China vs U.S.: We're losing the classical piano culture wars
By: Sarah Bryan Miller
Post-Dispatch Classical Music
"America outspends China on defense by a margin of more than six to one, the Pentagon estimates," reports the Dec. 2 Asia Times. "In another strategic dimension, though, China already holds a six-to-one advantage over the United States. Thirty-six million Chinese children study piano today, compared to only 6 million in the United States. The numbers understate the difference, for musical study in China is more demanding."
That's bad news for the United States, says a writer going by the single name of Spengler. "Watch out, Americans - a generation from now, your kid is going to fetch coffee for a Chinese boss. That is a bit of an exaggeration, of course - some of the bosses will be Indian. Americans really, really don't have a clue what is coming down the pike. The present shift in intellectual capital in favor of the East has no precedent in world history."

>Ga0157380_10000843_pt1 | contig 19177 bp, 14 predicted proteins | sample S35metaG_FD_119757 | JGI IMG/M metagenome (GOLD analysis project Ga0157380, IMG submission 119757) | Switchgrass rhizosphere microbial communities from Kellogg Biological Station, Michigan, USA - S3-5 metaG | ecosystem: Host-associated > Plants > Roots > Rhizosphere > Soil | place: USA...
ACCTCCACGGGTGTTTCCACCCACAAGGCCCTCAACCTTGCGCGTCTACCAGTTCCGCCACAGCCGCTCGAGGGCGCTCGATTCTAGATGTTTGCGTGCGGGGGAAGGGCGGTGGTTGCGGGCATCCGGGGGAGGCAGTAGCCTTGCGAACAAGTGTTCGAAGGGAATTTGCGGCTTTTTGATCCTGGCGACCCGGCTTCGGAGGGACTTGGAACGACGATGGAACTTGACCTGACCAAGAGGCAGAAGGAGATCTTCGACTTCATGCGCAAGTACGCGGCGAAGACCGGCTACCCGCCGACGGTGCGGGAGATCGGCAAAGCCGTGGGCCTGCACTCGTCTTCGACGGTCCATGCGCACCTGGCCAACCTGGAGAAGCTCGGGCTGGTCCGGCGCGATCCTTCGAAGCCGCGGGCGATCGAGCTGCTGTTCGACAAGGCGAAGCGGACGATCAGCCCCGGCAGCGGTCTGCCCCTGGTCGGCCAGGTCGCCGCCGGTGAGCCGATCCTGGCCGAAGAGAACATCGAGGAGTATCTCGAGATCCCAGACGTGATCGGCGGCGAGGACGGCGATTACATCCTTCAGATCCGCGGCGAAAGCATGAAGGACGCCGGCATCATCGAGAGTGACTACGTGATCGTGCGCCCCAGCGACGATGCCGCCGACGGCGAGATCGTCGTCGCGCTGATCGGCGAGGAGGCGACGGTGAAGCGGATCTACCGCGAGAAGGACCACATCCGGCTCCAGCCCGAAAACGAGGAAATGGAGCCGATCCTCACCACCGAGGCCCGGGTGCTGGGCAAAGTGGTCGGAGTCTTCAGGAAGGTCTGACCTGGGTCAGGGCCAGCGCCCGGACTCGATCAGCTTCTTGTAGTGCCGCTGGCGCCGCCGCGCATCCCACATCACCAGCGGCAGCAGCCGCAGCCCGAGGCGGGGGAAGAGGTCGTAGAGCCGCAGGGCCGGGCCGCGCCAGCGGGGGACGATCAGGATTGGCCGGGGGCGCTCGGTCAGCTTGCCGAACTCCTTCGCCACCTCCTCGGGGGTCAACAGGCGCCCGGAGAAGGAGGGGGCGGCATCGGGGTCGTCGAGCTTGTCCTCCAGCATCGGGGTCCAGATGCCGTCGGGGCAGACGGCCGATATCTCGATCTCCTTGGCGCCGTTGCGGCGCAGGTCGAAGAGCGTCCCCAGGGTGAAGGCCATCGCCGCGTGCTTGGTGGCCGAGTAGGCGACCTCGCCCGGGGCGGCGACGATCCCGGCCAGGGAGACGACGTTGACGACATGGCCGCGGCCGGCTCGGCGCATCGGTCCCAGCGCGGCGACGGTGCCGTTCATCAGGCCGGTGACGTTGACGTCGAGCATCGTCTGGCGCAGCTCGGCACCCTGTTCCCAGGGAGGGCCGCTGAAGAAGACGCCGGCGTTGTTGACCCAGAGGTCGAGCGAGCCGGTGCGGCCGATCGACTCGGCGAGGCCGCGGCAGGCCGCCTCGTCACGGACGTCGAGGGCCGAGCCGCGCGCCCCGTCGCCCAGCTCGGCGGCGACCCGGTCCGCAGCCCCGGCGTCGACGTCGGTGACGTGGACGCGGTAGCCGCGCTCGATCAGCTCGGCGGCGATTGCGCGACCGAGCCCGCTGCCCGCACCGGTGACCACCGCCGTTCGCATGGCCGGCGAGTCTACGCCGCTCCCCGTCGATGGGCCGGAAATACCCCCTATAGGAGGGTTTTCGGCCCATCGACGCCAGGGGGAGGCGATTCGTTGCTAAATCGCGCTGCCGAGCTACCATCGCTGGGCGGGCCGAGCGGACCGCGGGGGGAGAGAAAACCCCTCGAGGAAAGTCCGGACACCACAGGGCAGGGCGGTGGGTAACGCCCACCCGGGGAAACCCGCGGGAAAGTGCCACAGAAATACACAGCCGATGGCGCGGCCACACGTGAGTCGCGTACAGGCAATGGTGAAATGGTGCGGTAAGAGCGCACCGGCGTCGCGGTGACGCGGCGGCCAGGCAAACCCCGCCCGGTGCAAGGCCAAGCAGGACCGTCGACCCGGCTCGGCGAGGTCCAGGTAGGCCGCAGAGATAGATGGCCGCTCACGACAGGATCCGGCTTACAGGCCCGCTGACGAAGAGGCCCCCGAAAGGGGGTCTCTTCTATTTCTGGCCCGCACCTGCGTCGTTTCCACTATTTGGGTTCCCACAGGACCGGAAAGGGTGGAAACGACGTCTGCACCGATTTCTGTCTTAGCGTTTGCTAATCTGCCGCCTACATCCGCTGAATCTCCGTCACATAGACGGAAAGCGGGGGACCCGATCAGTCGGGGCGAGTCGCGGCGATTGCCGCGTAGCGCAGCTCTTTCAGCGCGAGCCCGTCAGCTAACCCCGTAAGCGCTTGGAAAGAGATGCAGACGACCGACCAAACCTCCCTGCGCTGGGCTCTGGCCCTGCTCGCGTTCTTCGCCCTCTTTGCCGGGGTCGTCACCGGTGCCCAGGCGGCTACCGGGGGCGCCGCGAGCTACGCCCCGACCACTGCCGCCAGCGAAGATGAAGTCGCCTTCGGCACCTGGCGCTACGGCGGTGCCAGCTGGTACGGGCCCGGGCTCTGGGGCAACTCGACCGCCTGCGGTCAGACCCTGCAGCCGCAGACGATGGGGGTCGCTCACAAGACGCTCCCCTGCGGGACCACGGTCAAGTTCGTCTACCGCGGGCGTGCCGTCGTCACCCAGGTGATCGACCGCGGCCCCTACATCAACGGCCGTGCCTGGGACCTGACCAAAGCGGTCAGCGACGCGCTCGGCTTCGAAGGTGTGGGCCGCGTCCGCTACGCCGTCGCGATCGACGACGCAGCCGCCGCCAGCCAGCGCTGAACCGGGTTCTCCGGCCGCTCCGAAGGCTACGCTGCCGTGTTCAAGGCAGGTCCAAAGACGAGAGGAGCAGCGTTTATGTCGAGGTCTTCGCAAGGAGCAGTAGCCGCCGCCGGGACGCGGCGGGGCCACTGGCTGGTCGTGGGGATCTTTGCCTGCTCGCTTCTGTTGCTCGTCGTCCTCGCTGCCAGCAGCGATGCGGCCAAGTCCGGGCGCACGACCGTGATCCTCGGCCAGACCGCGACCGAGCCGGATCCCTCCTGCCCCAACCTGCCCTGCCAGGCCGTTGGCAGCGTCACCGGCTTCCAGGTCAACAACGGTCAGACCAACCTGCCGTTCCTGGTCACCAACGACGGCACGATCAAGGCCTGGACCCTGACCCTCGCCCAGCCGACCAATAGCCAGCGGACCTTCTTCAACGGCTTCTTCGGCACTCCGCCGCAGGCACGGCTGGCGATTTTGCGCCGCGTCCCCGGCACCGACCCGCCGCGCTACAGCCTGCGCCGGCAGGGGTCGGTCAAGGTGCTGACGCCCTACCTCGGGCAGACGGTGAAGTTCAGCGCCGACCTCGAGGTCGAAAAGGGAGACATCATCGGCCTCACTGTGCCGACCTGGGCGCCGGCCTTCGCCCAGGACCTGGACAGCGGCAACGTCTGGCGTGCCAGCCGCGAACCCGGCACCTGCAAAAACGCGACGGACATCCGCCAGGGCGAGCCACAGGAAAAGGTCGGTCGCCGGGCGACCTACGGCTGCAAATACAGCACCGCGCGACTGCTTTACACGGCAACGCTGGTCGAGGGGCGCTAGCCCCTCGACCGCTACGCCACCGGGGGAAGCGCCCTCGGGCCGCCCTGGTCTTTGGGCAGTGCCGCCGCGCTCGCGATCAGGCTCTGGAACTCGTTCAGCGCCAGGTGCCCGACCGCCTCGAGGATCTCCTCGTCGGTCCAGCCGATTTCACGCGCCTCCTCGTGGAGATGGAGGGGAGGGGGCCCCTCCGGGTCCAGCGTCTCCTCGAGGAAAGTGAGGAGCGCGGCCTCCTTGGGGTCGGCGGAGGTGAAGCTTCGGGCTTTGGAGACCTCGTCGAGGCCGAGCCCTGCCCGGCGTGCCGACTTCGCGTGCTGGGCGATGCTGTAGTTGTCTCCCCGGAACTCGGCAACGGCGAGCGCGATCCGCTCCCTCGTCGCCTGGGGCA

Playing classical music makes you smarter, Spengler says, citing the fact that American medical schools accept more applicants who majored in music than any other except pre-med, and the Chinese are urging their children to play it in record numbers.
He praises Chinese pianist Lang Lang, while dinging critics who disparage Lang's sometimes eccentric reading, and notes that promising Asian musicians are studying in the U.S. in ever greater numbers: "American musical education remains the best in the world, the legacy of the European refugees who staffed the great conservatories, and the best Asian musicians come to America to study. Thirty to 40% of students at the top schools are Asian, and another 20 to 30% are Eastern European (or Israeli). There are few Americans or Western Europeans among the best instrumentalists. According to the head of one conservatory, Americans simply don't have the discipline to practice eight hours a day."
Musical discipline and creative thinking carry over into other fields, and Spengler believes that Westerners need to look to our laurels in industry and the military as well as music.
The entire article is worth reading. (External links are viable for a limited time.)